Tyrell Singleton

2023-02-26

How to find the derivative of $y=\mathrm{ln}\left(5x\right)$?

Kylie Woodward

Suppose, $y=\mathrm{ln}\left(b\left(x\right)\right)$
Thus using Chain Rule,
$y\prime =\frac{1}{b\left(x\right)}\cdot \left(b\left(x\right)\right)\prime$
Similarly following for the above function yields,
$y\prime =\frac{1}{5x}\cdot \left(5x\right)\prime$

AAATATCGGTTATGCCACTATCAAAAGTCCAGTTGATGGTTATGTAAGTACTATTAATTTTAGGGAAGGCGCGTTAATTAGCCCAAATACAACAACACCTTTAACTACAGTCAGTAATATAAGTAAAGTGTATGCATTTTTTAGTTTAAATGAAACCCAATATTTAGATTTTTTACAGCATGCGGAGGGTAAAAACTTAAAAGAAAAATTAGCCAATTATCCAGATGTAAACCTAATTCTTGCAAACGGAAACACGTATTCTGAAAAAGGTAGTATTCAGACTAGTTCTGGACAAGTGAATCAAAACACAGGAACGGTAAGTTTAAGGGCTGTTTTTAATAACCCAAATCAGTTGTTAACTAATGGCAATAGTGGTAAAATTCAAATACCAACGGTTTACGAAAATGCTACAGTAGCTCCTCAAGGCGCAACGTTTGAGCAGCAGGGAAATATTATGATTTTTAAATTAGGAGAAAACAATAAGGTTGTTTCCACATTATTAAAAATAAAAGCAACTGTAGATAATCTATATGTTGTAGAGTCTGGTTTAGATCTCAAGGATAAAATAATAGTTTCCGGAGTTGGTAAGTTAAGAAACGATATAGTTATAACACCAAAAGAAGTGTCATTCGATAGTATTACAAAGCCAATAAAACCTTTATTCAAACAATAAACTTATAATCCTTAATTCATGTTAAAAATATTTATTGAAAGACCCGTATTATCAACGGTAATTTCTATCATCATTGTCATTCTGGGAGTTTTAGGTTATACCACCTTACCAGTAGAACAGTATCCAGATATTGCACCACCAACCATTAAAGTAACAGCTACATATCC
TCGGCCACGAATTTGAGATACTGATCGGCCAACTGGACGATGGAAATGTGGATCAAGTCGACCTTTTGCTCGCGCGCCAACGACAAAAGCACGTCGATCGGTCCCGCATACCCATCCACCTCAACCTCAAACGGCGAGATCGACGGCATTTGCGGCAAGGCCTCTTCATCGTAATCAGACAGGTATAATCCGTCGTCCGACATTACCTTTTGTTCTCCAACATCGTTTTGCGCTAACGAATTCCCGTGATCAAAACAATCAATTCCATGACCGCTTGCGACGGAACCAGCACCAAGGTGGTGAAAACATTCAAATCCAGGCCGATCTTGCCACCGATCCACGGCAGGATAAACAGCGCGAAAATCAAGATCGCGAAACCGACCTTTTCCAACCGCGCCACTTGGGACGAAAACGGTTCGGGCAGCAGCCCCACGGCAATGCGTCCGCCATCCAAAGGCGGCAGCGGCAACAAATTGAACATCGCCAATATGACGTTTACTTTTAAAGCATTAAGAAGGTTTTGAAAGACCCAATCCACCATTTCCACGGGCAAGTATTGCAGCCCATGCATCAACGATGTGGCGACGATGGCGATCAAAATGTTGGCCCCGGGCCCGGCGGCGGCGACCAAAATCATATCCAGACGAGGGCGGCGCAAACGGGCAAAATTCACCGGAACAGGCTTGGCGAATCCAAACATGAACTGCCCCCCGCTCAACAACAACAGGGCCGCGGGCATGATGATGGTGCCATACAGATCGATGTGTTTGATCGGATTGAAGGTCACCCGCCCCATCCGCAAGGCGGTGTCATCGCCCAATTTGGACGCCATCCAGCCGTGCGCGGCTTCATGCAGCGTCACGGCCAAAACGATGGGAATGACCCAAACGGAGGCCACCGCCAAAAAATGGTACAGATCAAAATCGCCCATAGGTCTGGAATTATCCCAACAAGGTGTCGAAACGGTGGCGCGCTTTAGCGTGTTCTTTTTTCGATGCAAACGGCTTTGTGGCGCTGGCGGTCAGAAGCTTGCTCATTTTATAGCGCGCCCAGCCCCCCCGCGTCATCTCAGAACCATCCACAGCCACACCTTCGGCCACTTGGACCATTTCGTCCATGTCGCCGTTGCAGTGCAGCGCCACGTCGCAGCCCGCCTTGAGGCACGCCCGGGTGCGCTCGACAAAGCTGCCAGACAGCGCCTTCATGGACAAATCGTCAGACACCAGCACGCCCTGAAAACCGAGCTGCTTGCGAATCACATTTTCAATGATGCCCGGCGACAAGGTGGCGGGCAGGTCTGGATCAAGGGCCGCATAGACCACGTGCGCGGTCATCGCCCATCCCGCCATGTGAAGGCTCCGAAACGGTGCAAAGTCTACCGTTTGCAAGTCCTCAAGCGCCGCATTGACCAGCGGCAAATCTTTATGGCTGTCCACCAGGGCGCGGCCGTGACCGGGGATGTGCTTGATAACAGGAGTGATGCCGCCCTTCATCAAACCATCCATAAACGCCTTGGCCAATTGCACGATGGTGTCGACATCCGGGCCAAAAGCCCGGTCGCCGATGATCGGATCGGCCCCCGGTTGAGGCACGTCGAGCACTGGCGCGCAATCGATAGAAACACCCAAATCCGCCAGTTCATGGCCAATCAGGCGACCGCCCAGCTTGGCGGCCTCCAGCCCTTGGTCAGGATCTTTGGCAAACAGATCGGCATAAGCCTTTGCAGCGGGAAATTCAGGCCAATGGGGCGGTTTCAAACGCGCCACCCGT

$y\prime =\frac{1}{5x}\cdot 5$
Hence, $y\prime =\frac{1}{x}$

Rodney Hoover

A student comfortable with the natural logarithm function and its properties might think of this:
One could reason as follows:
$y=\mathrm{ln}\left(5x\right)=\mathrm{ln}\left(5\right)+\mathrm{ln}\left(x\right)$.
But ln(5) is a constant, so its derivative is 0.
Hence, $\frac{dy}{dx}=\frac{d}{dx}\left(\mathrm{ln}5+\mathrm{ln}x\right)=\frac{d}{dx}\left(\mathrm{ln}x\right)=\frac{1}{x}$.

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